Funding will bring high-capacity, indoor hydroponic farming tied to STEM education and advocacy training to four local schools, and build healthy, affordable food access throughout the Rockaways.

Published: Oct. 19, 2021 at 3:22 PM EDT|Updated: 16 hours ago

NEW YORK, Oct. 19, 2021 /PRNewswire/ — Nonprofit Teens for Food Justice (TFFJ) has been awarded a $300,000, three-year grant by the U.S. Department of Agriculture (USDA) to expand its school-based, indoor hydroponic farming program throughout the Rockaway Peninsula. In partnership with the Queens South Borough Office of the New York City Department of Education (NYCDOE), TFFJ will leverage this funding to establish its farms and programming at four Rockaway Peninsula school campuses and improve access to healthy and affordable food and diet-related health outcomes in this highly isolated, under-resourced area of Queens. According to the Rockaway Business Alliance, there are only 31 delis, bodegas, and supermarkets among 1,809 retail businesses, limiting the access to healthy produce.

Teens for Food Justice
Teens for Food Justice

The USDA recently announced more than $6 million in grants and cooperative agreements through its Office of Urban Agriculture and Innovative Production (UAIP). USDA’s Natural Resources Conservation Service (NRCS) Chief Terry Cosby said,”These projects nourish communities with fresh, healthy food; teach generations the joy and fulfillment of farming and partnerships; and produce environmental benefits by reducing food waste and creating compost that can be used in a variety of farming operations.”

“We are honored and thrilled to be one of only 11 Implementation Projects selected by the USDA, nationwide. This funding will allow us to significantly expand our efforts to eliminate food insecurity and its direct negative impacts on health, by placing our next generation of leaders on the frontlines of this work,” said Katherine Soll, TFFJ CEO and Co-Founder.

“The Queens South NYCDOE Borough Office embraces a holistic approach in supporting schools, which is why we’ve advocated so strongly to expand TFFJ’s program in our community. We believe this four-site farm hub will help build a lasting foundation for increased food security and equity in the borough, and specifically on the Far Rockaway Peninsula, for years to come,” said Narine Bharat, the office’s Director of Operations.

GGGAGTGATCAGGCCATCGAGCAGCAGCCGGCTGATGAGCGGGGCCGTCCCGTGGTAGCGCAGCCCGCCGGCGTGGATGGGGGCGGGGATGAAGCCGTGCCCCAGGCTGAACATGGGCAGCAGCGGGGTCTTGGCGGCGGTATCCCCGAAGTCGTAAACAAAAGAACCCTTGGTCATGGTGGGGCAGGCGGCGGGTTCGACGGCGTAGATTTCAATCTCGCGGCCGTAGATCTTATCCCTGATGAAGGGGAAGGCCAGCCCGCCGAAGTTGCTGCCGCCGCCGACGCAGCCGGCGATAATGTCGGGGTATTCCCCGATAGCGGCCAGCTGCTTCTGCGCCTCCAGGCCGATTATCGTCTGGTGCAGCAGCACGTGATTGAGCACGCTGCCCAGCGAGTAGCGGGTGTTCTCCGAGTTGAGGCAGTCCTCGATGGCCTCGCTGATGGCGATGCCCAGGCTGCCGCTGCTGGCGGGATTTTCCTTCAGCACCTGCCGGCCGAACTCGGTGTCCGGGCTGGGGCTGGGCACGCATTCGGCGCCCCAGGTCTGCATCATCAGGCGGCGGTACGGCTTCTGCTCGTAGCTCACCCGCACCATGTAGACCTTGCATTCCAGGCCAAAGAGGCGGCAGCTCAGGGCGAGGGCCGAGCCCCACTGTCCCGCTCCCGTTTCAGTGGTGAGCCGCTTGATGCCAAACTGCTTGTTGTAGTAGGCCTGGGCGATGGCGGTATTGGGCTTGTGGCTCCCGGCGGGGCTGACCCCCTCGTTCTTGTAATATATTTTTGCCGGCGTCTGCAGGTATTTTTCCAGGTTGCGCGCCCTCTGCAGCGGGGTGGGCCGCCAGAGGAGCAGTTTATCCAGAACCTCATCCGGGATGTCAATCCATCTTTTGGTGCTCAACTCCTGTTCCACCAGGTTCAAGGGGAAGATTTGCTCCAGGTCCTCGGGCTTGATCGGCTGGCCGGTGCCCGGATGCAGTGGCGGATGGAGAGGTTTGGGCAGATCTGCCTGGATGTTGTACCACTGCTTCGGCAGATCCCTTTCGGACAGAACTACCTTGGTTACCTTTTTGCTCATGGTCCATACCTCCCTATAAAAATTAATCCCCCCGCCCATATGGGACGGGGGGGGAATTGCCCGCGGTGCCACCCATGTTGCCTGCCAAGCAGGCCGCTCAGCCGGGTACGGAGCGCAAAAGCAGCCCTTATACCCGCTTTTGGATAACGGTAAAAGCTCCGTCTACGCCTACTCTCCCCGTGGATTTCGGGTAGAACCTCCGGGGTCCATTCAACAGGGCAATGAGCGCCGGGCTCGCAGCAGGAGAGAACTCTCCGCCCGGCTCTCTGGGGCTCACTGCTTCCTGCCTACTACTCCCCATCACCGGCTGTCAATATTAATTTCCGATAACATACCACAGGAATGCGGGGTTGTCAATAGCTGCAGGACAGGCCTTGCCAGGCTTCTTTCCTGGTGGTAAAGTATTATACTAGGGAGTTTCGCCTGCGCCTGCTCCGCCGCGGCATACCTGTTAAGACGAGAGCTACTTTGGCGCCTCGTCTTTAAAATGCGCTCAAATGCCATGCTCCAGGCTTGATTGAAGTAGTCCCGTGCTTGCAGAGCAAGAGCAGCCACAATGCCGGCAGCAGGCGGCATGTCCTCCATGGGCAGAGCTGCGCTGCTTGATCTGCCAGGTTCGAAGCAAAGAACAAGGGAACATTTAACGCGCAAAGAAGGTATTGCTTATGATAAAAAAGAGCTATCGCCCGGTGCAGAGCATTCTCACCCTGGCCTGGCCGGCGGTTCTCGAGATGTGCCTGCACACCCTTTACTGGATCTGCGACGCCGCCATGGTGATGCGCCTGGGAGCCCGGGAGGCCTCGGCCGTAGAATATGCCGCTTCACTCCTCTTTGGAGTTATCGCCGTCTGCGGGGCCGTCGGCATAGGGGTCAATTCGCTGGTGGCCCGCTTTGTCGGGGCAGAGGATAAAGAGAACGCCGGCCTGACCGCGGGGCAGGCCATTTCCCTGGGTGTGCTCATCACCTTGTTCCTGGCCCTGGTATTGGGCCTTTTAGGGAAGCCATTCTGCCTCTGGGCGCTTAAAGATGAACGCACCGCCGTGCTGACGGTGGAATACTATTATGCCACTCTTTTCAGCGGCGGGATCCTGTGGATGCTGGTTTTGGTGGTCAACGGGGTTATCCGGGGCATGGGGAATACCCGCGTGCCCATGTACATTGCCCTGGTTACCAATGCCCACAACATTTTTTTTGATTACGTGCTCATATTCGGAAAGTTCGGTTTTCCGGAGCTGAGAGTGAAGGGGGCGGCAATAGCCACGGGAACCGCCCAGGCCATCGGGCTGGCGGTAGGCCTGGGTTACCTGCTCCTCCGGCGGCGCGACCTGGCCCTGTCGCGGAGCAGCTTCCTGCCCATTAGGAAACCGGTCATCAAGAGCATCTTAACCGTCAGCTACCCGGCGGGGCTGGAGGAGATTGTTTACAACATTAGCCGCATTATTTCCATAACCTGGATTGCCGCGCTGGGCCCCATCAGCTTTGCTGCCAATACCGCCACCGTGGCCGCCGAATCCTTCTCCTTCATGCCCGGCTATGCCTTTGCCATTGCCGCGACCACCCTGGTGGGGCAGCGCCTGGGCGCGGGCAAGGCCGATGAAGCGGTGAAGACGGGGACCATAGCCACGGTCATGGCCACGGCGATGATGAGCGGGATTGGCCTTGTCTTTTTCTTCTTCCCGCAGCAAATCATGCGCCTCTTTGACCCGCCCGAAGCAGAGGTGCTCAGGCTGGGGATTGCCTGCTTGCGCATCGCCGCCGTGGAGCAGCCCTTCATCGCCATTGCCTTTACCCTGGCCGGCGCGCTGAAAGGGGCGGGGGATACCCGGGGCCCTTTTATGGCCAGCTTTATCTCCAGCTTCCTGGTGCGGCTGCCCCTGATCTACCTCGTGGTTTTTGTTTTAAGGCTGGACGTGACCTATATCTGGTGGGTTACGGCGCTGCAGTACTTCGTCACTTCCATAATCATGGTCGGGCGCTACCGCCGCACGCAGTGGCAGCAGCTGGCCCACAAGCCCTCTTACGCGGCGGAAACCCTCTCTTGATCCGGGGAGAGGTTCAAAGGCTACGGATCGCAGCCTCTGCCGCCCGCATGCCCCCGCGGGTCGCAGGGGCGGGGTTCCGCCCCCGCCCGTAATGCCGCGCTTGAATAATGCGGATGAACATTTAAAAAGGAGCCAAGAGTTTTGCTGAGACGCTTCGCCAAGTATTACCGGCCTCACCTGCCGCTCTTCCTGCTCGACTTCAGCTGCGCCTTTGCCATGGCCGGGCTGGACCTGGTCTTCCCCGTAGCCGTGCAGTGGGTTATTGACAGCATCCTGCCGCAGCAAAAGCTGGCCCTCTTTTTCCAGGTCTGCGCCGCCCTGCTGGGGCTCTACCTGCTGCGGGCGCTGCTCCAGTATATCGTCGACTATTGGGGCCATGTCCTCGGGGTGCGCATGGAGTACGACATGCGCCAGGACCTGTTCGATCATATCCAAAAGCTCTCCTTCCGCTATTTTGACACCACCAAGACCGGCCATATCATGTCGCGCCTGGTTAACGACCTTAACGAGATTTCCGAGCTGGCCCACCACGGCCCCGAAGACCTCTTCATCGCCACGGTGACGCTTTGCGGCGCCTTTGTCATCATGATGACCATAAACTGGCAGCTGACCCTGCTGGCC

By the end of the grant period in 2024, through partnerships with the DOE’s Queens South Borough Office, Community School District 27, the Far Rockaway High School Educational Complex, Scholars’ Academy, Dr. Richard R. Green School, The School by the Sea, and the nonprofits Rockaway Youth Task Force and GrowNYC, TFFJ projects significant positive outcomes in the Rockaway Peninsula community, including:

  • Engaging more than 4,000 students in hands-on STEM education and leadership development.
  • Connecting students to career paths and opportunities in school-based hydroponic farms, urban agriculture and advocacy.
  • Producing 20,000 pounds of fresh produce for distribution through school lunches and within the community.
  • Training approximately 20 teachers to use hydroponic farms as hands-on labs for STEM and agriculture studies.

To learn more about TFFJ’s, click here.

About Teens for Food Justice
TFFJ operates high-capacity hydroponic farms on five school campuses across four New York City boroughs. TFFJ students use real-world 21st-century science and technology to grow up to 10,000 pounds (per school) of hydroponic produce annually. Through the program, TFFJ’s farmers develop a meaningful solution to food insecurity, transform their relationship with the food they eat and develop cutting-edge STEM skills needed in a new green sector economy. The TFFJ program will launch in Denver and Miami public Schools by 2022.

Media Contact: Giselle Chollett, [email protected], 917.386.7116

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SOURCE Teens for Food Justice

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